Thursday, July 21, 2011

MvcScaffolding uses SQL Express by Default

Where's WaldoThe fact that the MvcScaffolding package uses SQL Express by default can be both good and deceiving at the same time.

Using an Existing Database (not Code-First)

I used the package on a MVC3 project to scaffold the repository models and controllers for an existing SQL Server Standard database (not SQL Express) that had an existing Ado.Net Entity Framework model. The EF connection string obviously pointed to the existing database. However when running the application, the Index pages didn’t list any of the existing data from my database.

If this looks like the same problem you are having, feel free to skip to the bottom for the solution (convention over configuration).

Where’s the data?

I could add records, but they didn’t show up in the existing database. There was no Express database .mdf file in the application’s App_Data folder. There were no additional  connection strings (other than the EF connection to the existing database) in the web.config files or any of the dbcontext class files. I profiled the existing database with SQL Profiler and the existing database was completely untouched. I even added a <remove name=”LPMEntities” /> line before the EF connection string to make sure any default connection from the server root or machine.config was taken out of the inheritance tree (similar to what you would do for the aspnetdb membership database if you are using a full SQL Server instance).

The new data was being stored somewhere, but where? In a newly created SQL Express database.

How do I See the Data?

Open your SQL Server Management Studio (SSMS) or the version of SSMS for SQL Express. In the Object Explorer window, click Connect. Use .\sqlexpress as the server to connect to using Windows Authentication and voila the new mysterious “hidden” database.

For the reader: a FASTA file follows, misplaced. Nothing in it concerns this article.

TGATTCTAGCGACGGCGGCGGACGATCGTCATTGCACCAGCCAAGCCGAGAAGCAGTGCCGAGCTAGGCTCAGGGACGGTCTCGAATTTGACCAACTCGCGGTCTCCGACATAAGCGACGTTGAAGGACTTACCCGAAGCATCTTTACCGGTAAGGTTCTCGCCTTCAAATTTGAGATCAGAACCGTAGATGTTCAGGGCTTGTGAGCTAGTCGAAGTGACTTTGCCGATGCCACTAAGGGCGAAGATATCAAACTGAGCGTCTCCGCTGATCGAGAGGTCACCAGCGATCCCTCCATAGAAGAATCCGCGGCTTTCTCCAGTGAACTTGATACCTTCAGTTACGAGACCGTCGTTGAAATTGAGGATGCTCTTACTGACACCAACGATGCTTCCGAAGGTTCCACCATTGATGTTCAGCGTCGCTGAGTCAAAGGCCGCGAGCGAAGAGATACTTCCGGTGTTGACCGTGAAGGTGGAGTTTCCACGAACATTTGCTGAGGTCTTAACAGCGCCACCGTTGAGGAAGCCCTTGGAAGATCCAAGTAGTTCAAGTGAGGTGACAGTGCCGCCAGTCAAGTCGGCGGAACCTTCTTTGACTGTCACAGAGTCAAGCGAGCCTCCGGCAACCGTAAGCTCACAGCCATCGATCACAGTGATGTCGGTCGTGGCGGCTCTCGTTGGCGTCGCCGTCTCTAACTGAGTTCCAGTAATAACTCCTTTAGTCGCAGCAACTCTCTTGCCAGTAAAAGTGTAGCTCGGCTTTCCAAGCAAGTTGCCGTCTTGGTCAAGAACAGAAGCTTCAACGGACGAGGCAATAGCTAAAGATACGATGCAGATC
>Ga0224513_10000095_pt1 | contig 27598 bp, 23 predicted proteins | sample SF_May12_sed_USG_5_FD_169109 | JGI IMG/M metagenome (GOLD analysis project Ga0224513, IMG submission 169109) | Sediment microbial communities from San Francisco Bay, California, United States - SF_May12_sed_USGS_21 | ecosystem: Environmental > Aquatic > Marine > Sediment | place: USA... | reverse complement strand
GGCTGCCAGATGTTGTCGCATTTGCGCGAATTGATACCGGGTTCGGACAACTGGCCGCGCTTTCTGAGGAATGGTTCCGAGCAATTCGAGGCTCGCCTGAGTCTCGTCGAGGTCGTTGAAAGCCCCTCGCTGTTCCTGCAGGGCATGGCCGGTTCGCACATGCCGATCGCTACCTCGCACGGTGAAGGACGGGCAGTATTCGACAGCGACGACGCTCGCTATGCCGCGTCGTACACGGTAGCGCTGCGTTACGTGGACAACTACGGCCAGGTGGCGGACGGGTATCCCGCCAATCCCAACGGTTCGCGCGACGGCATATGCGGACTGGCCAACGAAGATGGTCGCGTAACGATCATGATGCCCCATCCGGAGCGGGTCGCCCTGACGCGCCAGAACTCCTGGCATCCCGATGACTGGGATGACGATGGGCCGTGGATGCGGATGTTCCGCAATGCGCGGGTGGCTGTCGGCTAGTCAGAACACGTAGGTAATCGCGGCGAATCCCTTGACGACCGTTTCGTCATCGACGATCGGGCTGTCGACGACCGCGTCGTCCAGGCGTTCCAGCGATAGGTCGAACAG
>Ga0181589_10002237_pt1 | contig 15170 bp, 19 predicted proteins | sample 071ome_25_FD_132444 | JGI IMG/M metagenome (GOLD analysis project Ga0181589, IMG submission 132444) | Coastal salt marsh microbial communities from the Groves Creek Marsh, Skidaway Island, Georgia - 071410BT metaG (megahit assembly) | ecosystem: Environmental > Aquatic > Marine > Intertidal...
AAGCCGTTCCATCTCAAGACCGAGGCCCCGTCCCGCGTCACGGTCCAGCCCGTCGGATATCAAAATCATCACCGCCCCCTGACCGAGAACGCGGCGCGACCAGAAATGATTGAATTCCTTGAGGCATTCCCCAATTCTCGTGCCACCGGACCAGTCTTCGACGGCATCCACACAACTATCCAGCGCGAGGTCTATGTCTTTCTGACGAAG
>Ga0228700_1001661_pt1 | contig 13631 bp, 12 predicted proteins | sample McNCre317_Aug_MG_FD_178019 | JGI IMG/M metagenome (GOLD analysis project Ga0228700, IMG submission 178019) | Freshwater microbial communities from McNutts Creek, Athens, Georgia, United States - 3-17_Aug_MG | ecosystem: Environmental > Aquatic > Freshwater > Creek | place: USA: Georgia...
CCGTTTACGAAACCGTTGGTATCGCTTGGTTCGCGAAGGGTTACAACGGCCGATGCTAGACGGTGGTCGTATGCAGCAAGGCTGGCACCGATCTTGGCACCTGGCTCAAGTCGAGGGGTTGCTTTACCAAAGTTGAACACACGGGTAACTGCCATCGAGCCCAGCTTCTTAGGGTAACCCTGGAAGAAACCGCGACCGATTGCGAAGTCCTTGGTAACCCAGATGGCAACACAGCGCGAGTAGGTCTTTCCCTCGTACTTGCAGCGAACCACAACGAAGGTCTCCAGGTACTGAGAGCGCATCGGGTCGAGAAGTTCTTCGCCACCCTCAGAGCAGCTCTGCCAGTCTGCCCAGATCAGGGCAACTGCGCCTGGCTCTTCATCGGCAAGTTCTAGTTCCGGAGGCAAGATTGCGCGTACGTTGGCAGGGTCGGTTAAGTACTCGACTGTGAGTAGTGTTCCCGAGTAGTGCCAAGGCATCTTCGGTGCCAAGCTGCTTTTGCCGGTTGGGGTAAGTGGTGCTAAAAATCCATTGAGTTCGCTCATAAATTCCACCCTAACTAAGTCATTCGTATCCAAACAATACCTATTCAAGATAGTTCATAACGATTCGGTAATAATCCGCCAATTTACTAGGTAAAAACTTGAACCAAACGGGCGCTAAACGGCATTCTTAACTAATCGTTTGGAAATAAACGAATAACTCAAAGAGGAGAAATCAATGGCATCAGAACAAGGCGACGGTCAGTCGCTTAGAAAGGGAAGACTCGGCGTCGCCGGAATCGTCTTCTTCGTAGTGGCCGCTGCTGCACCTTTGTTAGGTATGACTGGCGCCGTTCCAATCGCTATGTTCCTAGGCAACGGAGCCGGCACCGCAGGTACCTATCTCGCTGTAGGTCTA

SqlExpress MvcScaffolding package generated database

I hope this helps to clarify for other people attempting to use the MvcScaffoling in a Database-First scenario.

The Solution – Understand the Convention over Configuration

It took me a while to find a small subtle, yet crucial, detail in Scott Guthrie’s Using EF “Code First” with an Existing Database.

The following note is stated at the end of Step 5 – Configuring our Database Connection String:

EF “code first” uses a convention where context classes by default look for a connection-string that has the same name as the context class.  Because our context class is called “Northwind” it by default looks for a “Northwind” connection-string to use.  Above our Northwind connection-string is configured to use a local SQL Express database.  You can alternatively point it at a remote SQL Server.

In my case the Entity Framework connection string in the web.config was named “LPMEntities”. The class implementing the DbContext is named LPMContext as shown below.

namespace LPM.Models
    public class LPMContext : DbContext
        public DbSet<LPM.Type> Types { get; set; }
        additional stuff here...

Since LPMEntities is not the context class name, the EF generates a local SQL Express database.

I just added a connection string to the web.config with a name of LPMContext (same name as the context class) and my MVC forms are populated from the existing database.


photo credit: Si1very / CC BY-SA 2.0

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